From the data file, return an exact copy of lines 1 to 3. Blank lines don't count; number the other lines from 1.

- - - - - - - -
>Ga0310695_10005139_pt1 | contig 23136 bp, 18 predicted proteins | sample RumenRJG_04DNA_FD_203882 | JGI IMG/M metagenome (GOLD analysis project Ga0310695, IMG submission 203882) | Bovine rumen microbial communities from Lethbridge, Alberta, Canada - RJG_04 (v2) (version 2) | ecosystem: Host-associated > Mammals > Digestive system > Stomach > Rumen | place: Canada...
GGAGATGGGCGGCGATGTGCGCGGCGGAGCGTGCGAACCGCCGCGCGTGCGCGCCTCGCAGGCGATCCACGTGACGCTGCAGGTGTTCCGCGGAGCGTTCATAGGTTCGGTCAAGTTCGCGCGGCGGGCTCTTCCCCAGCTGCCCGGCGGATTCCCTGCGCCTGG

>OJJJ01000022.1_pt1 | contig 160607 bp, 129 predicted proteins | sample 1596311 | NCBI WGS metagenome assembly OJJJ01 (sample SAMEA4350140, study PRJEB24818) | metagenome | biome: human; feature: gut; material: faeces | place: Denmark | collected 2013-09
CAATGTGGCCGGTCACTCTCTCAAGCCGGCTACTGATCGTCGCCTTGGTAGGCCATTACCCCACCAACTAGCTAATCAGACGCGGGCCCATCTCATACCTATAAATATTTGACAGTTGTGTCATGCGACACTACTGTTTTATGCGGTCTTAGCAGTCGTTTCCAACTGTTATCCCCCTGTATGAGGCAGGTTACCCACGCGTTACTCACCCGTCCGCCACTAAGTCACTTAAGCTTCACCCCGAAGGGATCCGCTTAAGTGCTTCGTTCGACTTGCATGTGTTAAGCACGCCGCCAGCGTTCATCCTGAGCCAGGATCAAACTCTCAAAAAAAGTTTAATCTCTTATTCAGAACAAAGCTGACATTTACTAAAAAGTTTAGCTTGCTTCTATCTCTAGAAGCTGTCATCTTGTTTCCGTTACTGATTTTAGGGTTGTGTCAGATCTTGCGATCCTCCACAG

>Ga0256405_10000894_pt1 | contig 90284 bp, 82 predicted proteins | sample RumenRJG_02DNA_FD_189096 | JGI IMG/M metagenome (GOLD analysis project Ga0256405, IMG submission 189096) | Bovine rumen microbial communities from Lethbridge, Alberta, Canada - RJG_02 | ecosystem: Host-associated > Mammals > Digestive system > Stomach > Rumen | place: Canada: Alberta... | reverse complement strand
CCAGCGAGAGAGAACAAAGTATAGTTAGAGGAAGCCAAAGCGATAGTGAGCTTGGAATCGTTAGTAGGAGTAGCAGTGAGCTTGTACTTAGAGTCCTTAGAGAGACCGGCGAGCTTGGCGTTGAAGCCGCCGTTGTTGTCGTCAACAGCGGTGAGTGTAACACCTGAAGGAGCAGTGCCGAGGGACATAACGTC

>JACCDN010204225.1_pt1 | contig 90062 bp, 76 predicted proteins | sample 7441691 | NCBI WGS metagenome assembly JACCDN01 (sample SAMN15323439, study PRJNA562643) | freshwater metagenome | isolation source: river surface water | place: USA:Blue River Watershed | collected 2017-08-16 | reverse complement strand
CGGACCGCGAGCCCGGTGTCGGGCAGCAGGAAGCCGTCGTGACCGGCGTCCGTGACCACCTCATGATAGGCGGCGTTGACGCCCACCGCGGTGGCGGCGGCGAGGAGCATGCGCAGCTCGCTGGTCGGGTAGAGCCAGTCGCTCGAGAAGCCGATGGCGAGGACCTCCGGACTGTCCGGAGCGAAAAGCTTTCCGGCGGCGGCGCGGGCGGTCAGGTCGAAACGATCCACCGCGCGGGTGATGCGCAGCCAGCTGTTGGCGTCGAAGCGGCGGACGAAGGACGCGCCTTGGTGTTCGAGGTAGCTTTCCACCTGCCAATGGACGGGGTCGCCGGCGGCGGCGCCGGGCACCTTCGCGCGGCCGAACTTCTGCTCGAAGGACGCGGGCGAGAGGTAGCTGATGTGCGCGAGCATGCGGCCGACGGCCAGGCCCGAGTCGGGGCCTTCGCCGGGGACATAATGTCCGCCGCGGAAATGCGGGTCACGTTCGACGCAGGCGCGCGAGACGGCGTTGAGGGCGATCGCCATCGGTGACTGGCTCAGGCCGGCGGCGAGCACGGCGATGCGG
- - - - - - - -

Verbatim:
>Ga0310695_10005139_pt1 | contig 23136 bp, 18 predicted proteins | sample RumenRJG_04DNA_FD_203882 | JGI IMG/M metagenome (GOLD analysis project Ga0310695, IMG submission 203882) | Bovine rumen microbial communities from Lethbridge, Alberta, Canada - RJG_04 (v2) (version 2) | ecosystem: Host-associated > Mammals > Digestive system > Stomach > Rumen | place: Canada...
GGAGATGGGCGGCGATGTGCGCGGCGGAGCGTGCGAACCGCCGCGCGTGCGCGCCTCGCAGGCGATCCACGTGACGCTGCAGGTGTTCCGCGGAGCGTTCATAGGTTCGGTCAAGTTCGCGCGGCGGGCTCTTCCCCAGCTGCCCGGCGGATTCCCTGCGCCTGG

>OJJJ01000022.1_pt1 | contig 160607 bp, 129 predicted proteins | sample 1596311 | NCBI WGS metagenome assembly OJJJ01 (sample SAMEA4350140, study PRJEB24818) | metagenome | biome: human; feature: gut; material: faeces | place: Denmark | collected 2013-09